The Grand Seiko Vision of the Beauty of Time
Vol.1The Japanese aesthetic
that charmed Milan
The approach of up-and-coming creators
focusing on the theme of time
The amazement felt
at Shiojiri, Nagano,
the birthplace of Grand Seiko
Spring Drive models
Before we+ set to work on FLUX, the team visited Shiojiri city in Nagano Prefecture to actually see where the Spring Drive movement was born.
“We wanted to first understand the philosophy. Grand Seiko is an extremely refined watch, but it also places high value on handwork. It pushes the envelope of craftsmanship. By seeing where the product is born, we were able to understand that this is a timepiece that achieves an amazing balance between technology and sensibilities. The astonishment we felt in Shiojiri inspired the idea for this installation. The technology is, of course, staggering, but what we wanted to do was to convey the wonder over how much goes into its creation,” says Toshiya Hayashi.
To give form
to the flow of time
But that road was not an easy one.
“So many brands participate in Milan Design Week. What should we do to assert our presence? We found that answer in the use of phosphorescent powder. The light of the powder dissipates with the passage of time. In other words, it was a material that included the axis of time. We turned this material into a liquid and filled the platform with it, moving it a little by little. The ring of phosphorescent light gradually grows darker and loses its shape. This was how we expressed the flow of time. Visitors would remark that this was ‘artistic expression that was very Japanese.’ Narrowing down the elements and precisely capturing the scenes probably made it appear Japanese,” says Hokuto Ando.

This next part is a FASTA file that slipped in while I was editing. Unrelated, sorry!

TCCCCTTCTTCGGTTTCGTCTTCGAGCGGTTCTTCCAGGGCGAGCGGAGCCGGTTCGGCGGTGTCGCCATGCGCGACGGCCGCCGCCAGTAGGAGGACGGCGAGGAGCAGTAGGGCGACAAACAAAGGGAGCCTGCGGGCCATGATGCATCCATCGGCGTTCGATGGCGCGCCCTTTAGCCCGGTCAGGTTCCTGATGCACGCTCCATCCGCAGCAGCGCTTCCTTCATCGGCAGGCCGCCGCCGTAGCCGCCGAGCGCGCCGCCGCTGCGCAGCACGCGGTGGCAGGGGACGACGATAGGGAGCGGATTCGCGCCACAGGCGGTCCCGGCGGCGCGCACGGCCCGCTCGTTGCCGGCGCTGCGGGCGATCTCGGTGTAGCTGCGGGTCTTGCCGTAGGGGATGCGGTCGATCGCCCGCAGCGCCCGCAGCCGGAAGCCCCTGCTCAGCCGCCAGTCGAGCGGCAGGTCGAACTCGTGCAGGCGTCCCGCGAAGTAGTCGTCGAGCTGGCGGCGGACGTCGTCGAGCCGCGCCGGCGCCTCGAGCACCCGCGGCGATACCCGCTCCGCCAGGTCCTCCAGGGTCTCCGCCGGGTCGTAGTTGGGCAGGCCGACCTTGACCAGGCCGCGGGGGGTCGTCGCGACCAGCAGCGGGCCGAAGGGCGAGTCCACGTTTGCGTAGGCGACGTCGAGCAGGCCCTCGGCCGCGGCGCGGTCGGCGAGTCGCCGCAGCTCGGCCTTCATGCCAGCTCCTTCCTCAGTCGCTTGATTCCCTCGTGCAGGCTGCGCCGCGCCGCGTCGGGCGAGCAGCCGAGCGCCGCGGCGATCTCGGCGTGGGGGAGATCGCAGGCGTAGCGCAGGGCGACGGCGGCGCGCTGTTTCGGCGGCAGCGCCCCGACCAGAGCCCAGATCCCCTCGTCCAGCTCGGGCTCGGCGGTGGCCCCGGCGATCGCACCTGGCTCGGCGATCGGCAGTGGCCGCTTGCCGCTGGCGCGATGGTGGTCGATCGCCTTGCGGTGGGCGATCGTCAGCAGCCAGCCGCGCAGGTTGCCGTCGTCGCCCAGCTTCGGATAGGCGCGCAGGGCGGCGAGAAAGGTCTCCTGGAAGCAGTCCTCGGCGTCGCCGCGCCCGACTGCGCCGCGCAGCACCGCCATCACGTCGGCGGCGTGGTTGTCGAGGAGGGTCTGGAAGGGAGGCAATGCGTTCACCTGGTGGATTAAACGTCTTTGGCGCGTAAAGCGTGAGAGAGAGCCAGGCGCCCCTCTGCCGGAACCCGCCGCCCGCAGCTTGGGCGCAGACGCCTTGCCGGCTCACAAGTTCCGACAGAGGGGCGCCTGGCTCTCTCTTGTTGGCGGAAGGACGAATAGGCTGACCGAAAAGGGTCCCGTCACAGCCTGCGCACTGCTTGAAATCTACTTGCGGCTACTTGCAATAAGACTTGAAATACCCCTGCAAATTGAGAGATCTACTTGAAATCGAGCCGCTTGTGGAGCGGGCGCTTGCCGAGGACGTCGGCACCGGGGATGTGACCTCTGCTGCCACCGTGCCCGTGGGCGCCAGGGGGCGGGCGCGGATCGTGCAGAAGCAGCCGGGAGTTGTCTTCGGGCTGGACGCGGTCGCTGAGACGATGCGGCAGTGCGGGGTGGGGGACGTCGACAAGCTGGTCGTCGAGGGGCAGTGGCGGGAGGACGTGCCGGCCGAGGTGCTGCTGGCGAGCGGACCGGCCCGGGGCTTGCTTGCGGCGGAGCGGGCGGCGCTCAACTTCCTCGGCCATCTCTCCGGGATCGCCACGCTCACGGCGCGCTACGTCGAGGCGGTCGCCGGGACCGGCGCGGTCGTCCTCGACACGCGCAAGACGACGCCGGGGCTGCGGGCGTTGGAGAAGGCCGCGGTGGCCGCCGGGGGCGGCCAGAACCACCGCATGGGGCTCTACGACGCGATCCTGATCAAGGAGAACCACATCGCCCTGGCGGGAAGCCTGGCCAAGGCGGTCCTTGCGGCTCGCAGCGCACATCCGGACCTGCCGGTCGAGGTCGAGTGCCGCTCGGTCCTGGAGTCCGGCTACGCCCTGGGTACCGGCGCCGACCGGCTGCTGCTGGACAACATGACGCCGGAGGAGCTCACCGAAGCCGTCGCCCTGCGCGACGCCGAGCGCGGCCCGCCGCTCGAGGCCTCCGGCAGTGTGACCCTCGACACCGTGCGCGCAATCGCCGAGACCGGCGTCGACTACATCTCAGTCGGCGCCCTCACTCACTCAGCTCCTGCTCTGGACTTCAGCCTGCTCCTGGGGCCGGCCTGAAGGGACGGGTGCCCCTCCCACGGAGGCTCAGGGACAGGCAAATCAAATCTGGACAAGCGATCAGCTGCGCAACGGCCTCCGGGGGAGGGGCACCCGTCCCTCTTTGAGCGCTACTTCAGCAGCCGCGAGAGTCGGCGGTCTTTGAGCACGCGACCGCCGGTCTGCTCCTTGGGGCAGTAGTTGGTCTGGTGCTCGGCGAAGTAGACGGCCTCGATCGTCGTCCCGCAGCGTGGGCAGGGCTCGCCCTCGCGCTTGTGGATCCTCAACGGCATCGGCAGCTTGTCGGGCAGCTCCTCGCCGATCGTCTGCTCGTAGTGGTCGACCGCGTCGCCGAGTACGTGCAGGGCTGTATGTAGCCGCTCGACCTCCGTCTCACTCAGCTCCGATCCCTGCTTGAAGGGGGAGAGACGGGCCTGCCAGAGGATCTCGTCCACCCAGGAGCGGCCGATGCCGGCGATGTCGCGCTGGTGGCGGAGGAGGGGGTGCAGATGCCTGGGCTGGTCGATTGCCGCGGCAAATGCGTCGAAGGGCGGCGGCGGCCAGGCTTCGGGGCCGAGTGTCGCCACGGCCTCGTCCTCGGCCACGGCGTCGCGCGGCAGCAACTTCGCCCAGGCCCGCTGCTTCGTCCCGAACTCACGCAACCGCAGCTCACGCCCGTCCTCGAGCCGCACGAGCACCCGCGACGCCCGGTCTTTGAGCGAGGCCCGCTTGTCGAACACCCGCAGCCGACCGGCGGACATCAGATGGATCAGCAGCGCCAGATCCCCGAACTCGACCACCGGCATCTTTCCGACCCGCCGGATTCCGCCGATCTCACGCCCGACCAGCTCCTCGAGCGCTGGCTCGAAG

Many stopped to feel the flow of time at this quiet installation, where they found themselves at a loss of words, mesmerized by the sight.
Expressing value that
appeals to emotions
Expressing value that appeals
to emotions and sensibilities
Although this was an installation of a watch brand, only one watch was displayed. There was a reason for this as well.
According to Toshiya Hayashi, “All you need is a spec sheet to communicate functionable value. And this can be conveyed with no problem if you provide it in multiple languages. But expressing emotional value needs no words. That is why the watch was used in a symbolic manner. Instead of showing the features of the watch, we needed to communicate the world view of Grand Seiko and Spring Drive.”
Value that appeals to emotions and sensibilities cannot be conveyed through lists of data. Rather than explaining things that can be seen, the designers expressed something that cannot be seen. This may perhaps be the most natural approach to explaining the essence of Grand Seiko, which expresses the invisible concept of time in the form of beautiful timepieces.